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Sick of Nature Summary
Sick of Nature by David Gessner
David Gessner's Return of the Osprey is "among the classics of American nature writing," said the Boston Globe. So why does this critically acclaimed nature writer now declare himself to be "sick of nature"? In diverse, diverting, and frequently hilarious essays, Gessner wrestles with father figures both biological and literary, reflects on the pleasures and absurdities of the writing life, explores the significance of place for both his work and his sense of well-being, and rails at the confines of the nature genre even as he continues to find fresh inspiration for his writing in the natural world. In the end, he learns to embrace-or at least tolerate-the label he once rejected. Whether kicking at the limits of his category or explaining why he was fired from his job as a bookstore clerk; whether recalling his youthful obsession with Ultimate Frisbee or recounting an adventure in the jungles of Belize; whether lampooning his own writerly envy of Sebastian Junger or raging at the over-development of Cape Cod or searching for solace in nature in the wake of September 11, Gessner ranges from the personal to the natural in lyrical reflections on writing, self, and society. In a powerful concluding essay, Gessner moves from the arrival of coyotes in the suburbs of Boston to the birth of his first child in an extended meditation on his characteristic themes of wildness, place, and creativity.
"Comical, energetic, and reverentially irreverent... Gessner's literary voice in this book is something new, something different... In particular, he argues for - and then gleefully demonstrates - the enlivening contribution of farce and other modes of narrative in the field of nature writing... More like a gulp of laughing gas than the standard breath of fresh air." - Orion Magazine "Gessner's essays tend to zigzag through the terrain of both wild and human nature, often at the same time and without a compass. But his writing is so sharp-eyed, you don't mind getting lost with him, wherever he ends up." - Audubon "Reads like a novel and reaches a satisfying conclusion as Gessner matures from a wild adolescent to a seasoned professor. His humor, irreverence, raw honesty, and passion make him reminiscent of Edward Abbey, and, like that writer, he leaves you with plenty to ponder." - Library Journal "David Gessner wants his creative nonfiction to rage, rant, and ultimately persuade not only other naturalists, but also those revving up earthmoving equipment... But the essayist also showcases his love for the natural world here, while condemning the genre's characterization as merely 'quietly subversive." - Southern Living "An environmental read with irreverent laughter and attentive awe both." - Virginia Quarterly Review"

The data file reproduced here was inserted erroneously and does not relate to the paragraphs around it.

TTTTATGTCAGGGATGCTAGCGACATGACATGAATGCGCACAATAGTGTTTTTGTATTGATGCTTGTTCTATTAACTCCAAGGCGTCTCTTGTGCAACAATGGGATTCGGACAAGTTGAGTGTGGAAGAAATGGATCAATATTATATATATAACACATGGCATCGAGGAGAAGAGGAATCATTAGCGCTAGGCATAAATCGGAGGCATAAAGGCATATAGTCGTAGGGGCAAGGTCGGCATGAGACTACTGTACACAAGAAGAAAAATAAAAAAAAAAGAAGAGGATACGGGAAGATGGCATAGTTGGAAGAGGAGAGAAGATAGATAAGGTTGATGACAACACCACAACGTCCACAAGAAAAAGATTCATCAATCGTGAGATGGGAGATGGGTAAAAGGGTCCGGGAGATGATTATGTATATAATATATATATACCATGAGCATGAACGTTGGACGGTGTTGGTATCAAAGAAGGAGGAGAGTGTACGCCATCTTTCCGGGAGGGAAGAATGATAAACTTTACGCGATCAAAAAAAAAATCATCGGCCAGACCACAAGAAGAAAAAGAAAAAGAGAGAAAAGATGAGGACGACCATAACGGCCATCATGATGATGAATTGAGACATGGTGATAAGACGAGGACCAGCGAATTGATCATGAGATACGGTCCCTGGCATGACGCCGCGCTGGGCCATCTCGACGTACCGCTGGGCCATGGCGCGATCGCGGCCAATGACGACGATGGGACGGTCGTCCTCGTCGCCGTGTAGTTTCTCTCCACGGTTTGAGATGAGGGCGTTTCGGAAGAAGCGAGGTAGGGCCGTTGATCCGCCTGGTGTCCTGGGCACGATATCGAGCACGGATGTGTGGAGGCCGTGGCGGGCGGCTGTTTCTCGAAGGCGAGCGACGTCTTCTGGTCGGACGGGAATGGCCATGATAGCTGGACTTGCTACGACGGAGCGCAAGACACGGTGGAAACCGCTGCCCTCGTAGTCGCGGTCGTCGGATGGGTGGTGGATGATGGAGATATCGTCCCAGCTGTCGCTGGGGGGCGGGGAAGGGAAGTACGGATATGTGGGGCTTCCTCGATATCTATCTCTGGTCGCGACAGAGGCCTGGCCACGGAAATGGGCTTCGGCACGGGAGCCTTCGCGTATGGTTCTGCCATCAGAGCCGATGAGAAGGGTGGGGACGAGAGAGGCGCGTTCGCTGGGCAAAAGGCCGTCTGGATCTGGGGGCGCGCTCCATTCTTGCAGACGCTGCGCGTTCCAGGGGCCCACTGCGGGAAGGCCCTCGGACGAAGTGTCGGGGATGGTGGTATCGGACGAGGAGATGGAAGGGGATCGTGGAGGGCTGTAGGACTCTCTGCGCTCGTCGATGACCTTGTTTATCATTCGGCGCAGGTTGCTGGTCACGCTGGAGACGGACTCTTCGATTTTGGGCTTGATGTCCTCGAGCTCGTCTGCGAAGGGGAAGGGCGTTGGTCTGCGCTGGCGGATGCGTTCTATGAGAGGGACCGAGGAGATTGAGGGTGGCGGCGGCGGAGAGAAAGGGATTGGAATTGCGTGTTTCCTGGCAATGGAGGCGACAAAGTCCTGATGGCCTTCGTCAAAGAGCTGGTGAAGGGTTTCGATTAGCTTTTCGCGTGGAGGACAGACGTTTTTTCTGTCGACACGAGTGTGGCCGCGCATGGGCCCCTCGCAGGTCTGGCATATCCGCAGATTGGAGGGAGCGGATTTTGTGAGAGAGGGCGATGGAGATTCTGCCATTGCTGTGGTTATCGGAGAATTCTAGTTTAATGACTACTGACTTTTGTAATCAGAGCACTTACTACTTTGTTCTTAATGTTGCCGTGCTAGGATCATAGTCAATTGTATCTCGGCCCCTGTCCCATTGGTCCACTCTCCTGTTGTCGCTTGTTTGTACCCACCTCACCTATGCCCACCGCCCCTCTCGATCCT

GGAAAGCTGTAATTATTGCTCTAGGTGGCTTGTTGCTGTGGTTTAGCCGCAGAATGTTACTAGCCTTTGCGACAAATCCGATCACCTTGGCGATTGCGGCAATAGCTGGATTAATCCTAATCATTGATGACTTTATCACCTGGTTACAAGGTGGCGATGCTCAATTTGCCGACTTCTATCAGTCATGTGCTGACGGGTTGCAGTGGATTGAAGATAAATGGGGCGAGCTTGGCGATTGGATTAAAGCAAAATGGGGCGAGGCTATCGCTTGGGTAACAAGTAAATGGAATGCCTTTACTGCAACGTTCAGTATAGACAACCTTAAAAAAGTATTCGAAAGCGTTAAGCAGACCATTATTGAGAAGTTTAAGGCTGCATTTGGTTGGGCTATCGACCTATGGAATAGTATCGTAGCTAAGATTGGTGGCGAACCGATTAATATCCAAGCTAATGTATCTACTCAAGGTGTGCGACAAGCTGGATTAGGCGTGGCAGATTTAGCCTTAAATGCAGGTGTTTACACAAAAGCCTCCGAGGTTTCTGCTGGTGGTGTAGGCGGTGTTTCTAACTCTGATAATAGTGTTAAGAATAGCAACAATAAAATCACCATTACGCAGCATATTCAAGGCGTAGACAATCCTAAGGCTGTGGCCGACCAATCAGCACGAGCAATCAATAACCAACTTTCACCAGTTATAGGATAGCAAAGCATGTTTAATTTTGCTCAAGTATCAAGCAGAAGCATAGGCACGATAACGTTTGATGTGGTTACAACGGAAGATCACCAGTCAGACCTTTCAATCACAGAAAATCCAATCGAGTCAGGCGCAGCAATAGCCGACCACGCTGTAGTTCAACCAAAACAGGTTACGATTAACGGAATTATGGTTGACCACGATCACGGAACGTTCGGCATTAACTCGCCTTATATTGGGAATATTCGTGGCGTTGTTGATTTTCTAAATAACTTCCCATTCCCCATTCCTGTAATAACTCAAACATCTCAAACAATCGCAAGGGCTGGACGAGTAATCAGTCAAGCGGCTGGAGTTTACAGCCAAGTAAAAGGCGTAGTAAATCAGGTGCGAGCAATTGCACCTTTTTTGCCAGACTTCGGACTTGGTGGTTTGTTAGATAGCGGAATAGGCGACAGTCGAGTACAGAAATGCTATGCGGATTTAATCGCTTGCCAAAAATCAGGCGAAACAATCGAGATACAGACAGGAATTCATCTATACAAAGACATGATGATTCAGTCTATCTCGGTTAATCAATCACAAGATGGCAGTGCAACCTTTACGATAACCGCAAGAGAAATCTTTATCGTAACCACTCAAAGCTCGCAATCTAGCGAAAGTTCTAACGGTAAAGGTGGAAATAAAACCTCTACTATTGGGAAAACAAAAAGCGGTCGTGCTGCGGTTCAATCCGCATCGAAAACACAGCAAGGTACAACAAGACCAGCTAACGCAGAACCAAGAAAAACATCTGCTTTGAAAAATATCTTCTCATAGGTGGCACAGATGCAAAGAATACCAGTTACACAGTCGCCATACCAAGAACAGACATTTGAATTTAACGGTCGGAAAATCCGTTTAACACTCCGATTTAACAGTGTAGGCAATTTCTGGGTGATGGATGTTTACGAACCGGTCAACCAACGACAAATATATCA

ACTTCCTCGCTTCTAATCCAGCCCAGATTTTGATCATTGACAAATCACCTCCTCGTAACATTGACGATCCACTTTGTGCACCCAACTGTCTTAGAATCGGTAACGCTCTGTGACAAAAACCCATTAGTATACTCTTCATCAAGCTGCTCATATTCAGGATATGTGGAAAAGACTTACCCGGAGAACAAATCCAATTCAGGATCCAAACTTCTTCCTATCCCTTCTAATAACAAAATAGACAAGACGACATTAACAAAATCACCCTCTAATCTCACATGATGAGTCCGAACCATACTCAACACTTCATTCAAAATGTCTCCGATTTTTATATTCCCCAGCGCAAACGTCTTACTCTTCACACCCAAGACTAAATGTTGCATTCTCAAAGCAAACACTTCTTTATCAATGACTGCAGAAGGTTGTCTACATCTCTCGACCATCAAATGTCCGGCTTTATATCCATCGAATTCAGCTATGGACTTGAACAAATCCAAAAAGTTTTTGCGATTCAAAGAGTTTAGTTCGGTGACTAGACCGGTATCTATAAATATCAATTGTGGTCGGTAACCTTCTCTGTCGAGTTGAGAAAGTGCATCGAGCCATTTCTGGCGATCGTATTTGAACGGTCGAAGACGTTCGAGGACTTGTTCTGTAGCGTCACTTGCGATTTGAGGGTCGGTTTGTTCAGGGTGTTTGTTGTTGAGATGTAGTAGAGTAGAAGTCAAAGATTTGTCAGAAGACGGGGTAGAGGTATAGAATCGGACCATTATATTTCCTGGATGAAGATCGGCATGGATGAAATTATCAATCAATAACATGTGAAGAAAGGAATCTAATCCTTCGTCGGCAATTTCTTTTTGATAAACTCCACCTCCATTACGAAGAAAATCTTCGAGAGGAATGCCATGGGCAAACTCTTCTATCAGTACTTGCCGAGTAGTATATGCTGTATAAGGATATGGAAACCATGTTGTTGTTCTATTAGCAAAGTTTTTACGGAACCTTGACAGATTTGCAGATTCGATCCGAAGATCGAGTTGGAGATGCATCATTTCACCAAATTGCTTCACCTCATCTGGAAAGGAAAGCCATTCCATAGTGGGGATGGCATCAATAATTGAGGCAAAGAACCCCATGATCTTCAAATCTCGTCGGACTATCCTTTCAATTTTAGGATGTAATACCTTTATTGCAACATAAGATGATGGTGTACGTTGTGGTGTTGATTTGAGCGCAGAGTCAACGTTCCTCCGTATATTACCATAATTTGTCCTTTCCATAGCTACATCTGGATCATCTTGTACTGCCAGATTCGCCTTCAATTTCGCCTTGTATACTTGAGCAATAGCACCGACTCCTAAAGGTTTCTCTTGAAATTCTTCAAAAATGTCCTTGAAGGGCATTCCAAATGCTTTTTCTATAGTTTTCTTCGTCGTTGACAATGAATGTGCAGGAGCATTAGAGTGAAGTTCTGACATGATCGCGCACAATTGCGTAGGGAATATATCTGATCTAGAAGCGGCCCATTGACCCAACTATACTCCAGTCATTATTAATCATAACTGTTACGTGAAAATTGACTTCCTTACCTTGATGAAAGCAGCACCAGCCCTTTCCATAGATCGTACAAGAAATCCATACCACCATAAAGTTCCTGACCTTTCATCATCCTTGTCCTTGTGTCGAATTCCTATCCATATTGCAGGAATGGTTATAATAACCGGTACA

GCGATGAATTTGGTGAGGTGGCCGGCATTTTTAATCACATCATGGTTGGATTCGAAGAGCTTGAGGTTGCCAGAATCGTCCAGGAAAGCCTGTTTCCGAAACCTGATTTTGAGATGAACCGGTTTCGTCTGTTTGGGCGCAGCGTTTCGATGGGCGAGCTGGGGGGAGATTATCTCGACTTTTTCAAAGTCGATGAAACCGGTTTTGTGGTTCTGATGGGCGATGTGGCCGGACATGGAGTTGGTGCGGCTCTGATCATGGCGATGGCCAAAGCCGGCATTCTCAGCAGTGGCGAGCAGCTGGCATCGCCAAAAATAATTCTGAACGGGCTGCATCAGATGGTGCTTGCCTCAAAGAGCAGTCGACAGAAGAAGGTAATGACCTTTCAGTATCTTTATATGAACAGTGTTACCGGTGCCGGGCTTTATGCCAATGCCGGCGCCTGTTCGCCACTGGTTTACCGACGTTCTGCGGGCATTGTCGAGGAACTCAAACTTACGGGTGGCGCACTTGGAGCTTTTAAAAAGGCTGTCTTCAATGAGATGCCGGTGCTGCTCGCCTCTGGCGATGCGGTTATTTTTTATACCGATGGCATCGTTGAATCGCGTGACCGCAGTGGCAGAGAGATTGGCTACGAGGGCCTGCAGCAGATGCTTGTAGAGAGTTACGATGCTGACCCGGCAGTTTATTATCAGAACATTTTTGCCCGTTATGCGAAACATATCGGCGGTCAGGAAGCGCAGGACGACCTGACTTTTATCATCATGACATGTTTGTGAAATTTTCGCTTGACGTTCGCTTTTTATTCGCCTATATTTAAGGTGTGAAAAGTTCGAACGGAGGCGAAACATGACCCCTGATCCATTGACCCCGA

About David Gessner
DAVID GESSNER is author of A Wild, Rank Place (UPNE, 1997), Under the Devil's Thumb (1999) and Return of the Osprey (2001), which was a selection of the Book of the Month Club and named one of the top ten nonfiction titles of 2001 by the Boston Globe. He has taught environmental writing at Harvard University and is currently an assistant professor in the creative writing program at University of North Carolina-Wilmington.
Sick of Nature by David Gessner
Used - Very Good
University Press of New England
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